Connie Wolf, the Lady Balloonist from Blue Bell, Pennsylvania, Confesses
“[O]ne of the most noticeable phenomena of balloon flight is the clarity of sounds from below.”
Eric Sloane, Folklore of American Weather, 1963
Crossing the Alps about killed me.
I never dared say it, but it’s true. In 1962
I was brazen, almost blonde, and I knew
I could do what men say and men do.
It was August, and I was childless,
and the hot air drove me to it.
Those peaks were Alexandria,
and I was Cleopatra to their thrones.
But something in me broke
up there. I missed the smell of bread
and bacon, of garlic turning silky
in the pot. My nose turned to dampness.
I sneezed a lot.
Which is not to say I was lonely
(my best company were
birds) just that I was tempered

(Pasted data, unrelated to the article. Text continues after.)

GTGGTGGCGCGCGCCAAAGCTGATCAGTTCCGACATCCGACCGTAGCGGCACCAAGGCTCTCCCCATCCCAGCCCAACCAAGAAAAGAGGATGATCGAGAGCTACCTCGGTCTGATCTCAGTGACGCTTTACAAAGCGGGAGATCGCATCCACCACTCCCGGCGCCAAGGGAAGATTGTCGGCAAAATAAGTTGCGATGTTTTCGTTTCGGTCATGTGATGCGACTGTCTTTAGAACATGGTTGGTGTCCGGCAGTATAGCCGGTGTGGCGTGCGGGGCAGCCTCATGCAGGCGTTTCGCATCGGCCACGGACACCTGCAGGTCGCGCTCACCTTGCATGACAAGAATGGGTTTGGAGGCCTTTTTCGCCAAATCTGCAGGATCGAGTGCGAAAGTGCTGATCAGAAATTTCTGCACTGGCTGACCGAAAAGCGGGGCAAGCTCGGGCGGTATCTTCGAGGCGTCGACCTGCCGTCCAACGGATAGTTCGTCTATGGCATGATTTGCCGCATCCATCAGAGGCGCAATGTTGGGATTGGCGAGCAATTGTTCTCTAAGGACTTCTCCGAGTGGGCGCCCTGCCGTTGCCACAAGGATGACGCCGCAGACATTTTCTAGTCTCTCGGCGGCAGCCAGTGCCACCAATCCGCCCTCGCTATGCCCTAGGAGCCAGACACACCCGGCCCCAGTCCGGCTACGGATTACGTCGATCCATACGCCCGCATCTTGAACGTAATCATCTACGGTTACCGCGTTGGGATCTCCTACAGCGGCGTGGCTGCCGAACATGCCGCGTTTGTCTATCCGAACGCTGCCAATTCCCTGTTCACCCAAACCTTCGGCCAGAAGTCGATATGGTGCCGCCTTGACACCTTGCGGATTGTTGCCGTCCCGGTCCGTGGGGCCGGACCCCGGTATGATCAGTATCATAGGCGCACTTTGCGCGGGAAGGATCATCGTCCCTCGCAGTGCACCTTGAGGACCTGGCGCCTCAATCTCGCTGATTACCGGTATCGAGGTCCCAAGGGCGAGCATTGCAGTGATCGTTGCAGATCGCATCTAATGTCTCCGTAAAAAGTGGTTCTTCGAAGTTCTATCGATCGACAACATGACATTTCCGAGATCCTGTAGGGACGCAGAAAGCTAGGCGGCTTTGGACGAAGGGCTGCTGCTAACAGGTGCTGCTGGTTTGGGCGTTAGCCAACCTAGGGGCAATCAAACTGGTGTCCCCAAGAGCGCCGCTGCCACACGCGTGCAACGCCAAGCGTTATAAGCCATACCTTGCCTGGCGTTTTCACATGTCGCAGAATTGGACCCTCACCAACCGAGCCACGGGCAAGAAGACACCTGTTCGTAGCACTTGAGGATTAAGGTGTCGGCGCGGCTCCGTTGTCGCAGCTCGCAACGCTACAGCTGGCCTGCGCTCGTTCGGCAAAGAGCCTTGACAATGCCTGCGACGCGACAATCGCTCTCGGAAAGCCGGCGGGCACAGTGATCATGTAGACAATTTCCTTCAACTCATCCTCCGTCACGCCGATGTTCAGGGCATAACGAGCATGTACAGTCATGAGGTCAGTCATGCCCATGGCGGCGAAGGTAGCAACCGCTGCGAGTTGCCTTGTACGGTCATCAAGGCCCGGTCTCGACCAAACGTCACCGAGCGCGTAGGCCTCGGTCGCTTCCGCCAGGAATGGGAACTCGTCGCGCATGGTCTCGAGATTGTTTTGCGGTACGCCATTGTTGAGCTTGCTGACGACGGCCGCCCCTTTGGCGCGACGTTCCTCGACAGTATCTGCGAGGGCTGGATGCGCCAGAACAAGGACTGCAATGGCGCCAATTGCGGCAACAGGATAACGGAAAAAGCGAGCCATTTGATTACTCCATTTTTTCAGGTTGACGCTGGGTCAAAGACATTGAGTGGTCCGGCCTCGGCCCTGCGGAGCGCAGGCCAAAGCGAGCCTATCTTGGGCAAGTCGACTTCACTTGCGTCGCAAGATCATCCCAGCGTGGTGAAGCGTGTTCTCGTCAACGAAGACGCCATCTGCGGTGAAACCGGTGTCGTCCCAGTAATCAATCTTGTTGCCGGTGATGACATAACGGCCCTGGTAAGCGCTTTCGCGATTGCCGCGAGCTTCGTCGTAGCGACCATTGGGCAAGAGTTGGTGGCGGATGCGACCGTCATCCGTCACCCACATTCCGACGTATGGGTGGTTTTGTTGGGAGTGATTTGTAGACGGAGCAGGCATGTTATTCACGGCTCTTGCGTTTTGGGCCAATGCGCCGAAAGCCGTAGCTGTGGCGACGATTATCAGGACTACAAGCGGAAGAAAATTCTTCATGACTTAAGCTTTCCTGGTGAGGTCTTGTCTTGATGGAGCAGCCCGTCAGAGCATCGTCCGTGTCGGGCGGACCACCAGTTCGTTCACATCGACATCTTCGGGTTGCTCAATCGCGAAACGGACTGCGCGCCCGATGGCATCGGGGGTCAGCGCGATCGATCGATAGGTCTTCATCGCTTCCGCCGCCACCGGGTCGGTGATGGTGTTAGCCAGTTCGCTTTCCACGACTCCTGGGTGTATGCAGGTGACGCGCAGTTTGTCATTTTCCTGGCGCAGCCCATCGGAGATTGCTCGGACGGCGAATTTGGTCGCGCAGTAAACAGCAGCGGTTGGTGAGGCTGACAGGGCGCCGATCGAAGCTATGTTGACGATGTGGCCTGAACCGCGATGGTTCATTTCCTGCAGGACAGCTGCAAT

in a solid drift of wind
in a basket in a foreign land
to see the world for what it is, but more
than that, to hear it. Not rumors
of laughter but the laugh itself
rising up, Danke between neighbors,
crisp closing of a door, the cracked falsetto
of a boy milking cows.
They came to me as sacraments
I ate and ate. It was a new faith:
hearing what I couldn’t see
and believing what I only heard.
Villages lifted up their tokens
as I passed. I knew then
all our colloquial and private ways
and knew I’d always known. The way
the old farmer, hearing the storm first
in the chimney
knows the language of the rain.
Sunni Brown Wilkinson’s poetry has been published or is forthcoming in Sugar House Review, Ascent, Cimarron Review, The Cossack Review, Southern Indiana Review and other journals and anthologies and has been nominated for two Pushcarts. She is also the recipient of the Sherwin W. Howard Poetry Award from Weber: the Contemporary West. She holds an MFA from Eastern Washington, teaches at Weber State University, and lives in Ogden, Utah with her husband and three young sons.